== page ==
Heel strike gets a bad reputation in the running community.
It’s blamed for decreasing running efficiency, hurting running performance, increasing injuries, contributing to global warming….
However, the true culprit is very often not heel strike, it’s stride length – specifically, overstriding.
When you’re overstriding, it biases you toward a heel strike landing so heel strike has become conflated as the problem.
Check out this visual:
The Dangers of Overstriding
Over-striding negatively affects running performance, efficiency, and injury risk in 3 key ways:
- Decreased force absorption
- Your foot, ankle, and knee joints are closer to end-range when hitting the ground
- When your joints are near end-range, your muscles are not able to dampen and attenuate force effectively. This results in a big shockwave through your joints and tissue.
- Increased vertical displacement
- The longer your stride, the higher you are jumping from stride to stride (aka running bounce)
- The higher the bounce, the harder you’re hitting the ground on every step, and the more force that is going through your legs
- Increased braking mechanism
- When your foot lands far ahead of your center of mass (think: your hips), your foot and leg can’t utilize elastic energy effectively. This results in decreased forward propulsion and decreased running efficiency.
- Increased stress on the hamstrings
- The hamstrings play a critical role in decelerating the swing leg immediately before it touches the ground – what is termed “terminal swing”. For this reason, they are already under significant and consistent stress during running.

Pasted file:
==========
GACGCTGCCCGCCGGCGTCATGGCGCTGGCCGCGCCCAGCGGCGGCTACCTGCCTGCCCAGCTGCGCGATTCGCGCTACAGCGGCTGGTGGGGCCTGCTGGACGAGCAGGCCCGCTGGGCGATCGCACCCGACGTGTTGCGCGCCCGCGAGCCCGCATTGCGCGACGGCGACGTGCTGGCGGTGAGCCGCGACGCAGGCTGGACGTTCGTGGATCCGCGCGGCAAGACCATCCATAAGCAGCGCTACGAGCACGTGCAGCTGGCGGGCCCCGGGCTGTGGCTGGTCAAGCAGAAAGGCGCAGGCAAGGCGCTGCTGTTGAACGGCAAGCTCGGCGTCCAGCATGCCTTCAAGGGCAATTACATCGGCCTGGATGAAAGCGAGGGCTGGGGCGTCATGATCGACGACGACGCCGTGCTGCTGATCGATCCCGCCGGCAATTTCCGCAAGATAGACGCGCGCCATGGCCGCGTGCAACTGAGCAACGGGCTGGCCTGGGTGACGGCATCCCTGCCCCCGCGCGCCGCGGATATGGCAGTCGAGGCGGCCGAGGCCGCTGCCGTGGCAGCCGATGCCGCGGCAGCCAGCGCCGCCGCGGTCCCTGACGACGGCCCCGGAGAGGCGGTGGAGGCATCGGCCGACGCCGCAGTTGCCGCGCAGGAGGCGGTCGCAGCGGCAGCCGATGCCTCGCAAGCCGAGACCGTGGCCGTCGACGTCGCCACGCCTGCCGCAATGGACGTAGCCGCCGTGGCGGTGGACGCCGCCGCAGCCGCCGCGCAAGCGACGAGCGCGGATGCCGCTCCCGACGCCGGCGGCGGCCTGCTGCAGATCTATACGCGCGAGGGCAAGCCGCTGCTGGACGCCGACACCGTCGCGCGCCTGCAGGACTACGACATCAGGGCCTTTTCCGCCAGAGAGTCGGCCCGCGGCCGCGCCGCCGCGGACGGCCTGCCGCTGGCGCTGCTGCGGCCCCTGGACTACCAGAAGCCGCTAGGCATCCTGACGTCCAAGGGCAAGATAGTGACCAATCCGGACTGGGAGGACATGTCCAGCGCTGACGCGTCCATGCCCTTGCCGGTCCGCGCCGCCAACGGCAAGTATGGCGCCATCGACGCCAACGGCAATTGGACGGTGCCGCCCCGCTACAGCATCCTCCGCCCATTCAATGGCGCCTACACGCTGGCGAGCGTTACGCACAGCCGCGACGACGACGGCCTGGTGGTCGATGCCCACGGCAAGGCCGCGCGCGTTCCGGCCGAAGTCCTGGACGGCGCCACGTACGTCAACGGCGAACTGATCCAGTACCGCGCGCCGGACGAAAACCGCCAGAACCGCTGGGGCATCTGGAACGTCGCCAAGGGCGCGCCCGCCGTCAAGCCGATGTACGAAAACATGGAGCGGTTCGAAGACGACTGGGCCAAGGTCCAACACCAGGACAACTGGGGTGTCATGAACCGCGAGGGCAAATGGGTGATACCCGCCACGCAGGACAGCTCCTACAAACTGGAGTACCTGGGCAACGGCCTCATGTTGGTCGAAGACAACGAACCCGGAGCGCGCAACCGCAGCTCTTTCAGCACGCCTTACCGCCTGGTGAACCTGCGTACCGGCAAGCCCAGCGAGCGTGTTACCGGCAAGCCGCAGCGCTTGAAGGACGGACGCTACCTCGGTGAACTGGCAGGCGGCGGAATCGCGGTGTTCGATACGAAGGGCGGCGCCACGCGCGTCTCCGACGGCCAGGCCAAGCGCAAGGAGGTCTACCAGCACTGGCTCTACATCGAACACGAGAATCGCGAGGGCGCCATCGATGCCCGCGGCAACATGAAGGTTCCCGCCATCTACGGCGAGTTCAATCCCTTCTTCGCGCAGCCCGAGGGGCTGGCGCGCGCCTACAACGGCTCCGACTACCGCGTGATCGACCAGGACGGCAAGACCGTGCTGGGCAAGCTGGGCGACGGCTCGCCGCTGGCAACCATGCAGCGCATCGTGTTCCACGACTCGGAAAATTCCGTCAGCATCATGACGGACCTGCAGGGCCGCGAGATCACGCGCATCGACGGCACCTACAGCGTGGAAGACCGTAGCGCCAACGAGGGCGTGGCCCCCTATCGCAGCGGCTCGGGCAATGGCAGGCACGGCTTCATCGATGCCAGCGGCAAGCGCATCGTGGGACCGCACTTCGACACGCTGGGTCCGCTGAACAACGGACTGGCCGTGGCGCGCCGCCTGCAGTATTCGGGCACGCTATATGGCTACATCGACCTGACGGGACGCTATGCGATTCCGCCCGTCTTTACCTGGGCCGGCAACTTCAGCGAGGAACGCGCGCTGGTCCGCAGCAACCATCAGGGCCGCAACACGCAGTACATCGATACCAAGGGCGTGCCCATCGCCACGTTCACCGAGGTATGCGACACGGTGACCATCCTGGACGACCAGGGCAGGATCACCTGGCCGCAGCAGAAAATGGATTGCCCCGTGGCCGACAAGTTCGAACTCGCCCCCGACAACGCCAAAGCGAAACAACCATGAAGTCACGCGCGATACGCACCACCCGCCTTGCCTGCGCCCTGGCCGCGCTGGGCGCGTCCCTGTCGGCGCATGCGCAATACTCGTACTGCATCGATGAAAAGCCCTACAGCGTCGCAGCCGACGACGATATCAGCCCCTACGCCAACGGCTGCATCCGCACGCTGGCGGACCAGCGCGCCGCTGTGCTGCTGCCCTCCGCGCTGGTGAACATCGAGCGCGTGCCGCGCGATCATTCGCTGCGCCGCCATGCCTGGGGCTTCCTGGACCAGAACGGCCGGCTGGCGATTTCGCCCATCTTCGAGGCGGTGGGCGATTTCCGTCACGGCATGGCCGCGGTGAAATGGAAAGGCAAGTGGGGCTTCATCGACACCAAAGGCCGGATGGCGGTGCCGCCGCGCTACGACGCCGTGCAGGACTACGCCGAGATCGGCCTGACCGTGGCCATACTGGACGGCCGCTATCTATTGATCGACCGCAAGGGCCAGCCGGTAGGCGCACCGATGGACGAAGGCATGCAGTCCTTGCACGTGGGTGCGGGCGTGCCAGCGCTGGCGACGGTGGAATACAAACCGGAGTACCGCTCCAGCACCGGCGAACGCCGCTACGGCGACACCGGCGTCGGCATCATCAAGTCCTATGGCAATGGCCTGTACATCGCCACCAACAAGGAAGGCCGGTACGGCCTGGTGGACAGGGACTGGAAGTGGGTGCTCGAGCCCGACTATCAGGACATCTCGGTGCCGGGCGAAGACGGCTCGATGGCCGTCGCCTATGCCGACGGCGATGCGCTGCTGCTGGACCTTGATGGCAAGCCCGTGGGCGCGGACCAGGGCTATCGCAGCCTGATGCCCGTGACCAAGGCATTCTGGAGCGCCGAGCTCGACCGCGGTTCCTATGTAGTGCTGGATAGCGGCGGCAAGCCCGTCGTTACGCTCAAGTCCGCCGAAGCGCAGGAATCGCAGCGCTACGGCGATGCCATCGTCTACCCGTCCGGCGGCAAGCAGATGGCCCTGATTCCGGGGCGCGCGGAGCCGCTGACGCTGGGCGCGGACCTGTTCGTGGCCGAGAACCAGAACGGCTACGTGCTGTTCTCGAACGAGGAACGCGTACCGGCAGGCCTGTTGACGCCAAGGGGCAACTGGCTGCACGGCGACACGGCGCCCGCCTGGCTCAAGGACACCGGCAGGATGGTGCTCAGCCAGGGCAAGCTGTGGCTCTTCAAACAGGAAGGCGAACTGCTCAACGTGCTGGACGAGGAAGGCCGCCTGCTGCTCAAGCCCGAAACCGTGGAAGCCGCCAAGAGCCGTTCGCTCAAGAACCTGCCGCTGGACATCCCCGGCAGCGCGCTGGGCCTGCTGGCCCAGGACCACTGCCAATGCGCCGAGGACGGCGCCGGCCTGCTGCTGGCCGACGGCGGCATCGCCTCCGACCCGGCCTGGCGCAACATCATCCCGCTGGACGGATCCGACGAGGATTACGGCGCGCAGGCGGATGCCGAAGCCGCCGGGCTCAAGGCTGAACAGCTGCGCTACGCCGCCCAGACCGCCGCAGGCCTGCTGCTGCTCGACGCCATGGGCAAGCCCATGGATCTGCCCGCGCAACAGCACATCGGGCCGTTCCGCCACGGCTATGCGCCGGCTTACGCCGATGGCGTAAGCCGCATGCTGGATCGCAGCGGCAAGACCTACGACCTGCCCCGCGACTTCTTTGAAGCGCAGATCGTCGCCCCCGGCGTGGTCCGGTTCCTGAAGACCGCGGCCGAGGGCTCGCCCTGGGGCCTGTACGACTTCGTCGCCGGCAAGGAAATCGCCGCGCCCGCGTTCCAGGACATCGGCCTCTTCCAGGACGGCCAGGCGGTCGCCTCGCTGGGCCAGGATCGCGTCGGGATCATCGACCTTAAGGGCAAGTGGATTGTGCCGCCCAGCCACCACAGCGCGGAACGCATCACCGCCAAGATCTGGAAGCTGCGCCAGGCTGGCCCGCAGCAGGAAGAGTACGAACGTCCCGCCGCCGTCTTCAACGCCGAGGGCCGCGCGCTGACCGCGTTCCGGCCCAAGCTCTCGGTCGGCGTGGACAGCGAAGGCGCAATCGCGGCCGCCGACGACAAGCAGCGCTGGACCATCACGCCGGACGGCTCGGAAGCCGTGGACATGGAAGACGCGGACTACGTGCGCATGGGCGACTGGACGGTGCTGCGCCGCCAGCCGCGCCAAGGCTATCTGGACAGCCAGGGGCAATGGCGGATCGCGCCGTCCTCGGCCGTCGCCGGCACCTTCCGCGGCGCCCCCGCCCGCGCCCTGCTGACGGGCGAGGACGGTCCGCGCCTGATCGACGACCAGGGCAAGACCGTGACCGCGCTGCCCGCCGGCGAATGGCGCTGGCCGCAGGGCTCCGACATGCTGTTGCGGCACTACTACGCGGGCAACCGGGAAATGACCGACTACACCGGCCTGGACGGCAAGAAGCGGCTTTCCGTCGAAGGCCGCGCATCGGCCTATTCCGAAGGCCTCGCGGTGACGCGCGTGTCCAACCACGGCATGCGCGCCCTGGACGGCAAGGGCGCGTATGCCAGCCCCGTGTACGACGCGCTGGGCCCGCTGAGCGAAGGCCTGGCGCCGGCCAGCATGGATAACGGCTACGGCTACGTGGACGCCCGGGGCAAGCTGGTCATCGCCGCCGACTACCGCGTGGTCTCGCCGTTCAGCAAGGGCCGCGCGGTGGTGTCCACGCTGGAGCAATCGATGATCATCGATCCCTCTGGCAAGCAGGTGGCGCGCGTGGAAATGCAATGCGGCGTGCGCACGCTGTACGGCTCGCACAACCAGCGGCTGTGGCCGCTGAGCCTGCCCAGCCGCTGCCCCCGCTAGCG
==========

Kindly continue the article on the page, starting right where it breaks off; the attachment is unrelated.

- The longer your stride, the more lengthened and tensioned your hamstrings are. This can lead to overloading the hamstrings resulting in irritability, pain, and possible injury. As anyone who has dealt with a hamstring injury knows – they aren’t something to be taken lightly and can be notoriously sensitive.
Why Heel Strike Matters Less
In fact, a heel strike that lands close to the center of mass and on a bent knee results in no significant overloading of the knee or increase in braking effect.
Therefore, the first thing I’ll usually look at in gait analysis is stride length. It’s “low hanging fruit” – a change that can be made relatively easily and deliver significant results.
I’ve successfully done it with many runners, and it has cleared up nagging aches and pains while reducing overall injury risk.
In the next blog, I’ll detail the 4 tips that I’ve found to be effective in decreasing stride length.
Stay tuned and as always, thanks for reading.
If you’re looking to improve your running and prevent injury or you’re just fed up with aches, pains, injury, or stress – we’d love to help. Click the button below to discuss your questions & issues with Dr. Rajpal Brar, Doctor of Physical Therapy. Together, we’ll come up with a game plan to reach & surpass your goals.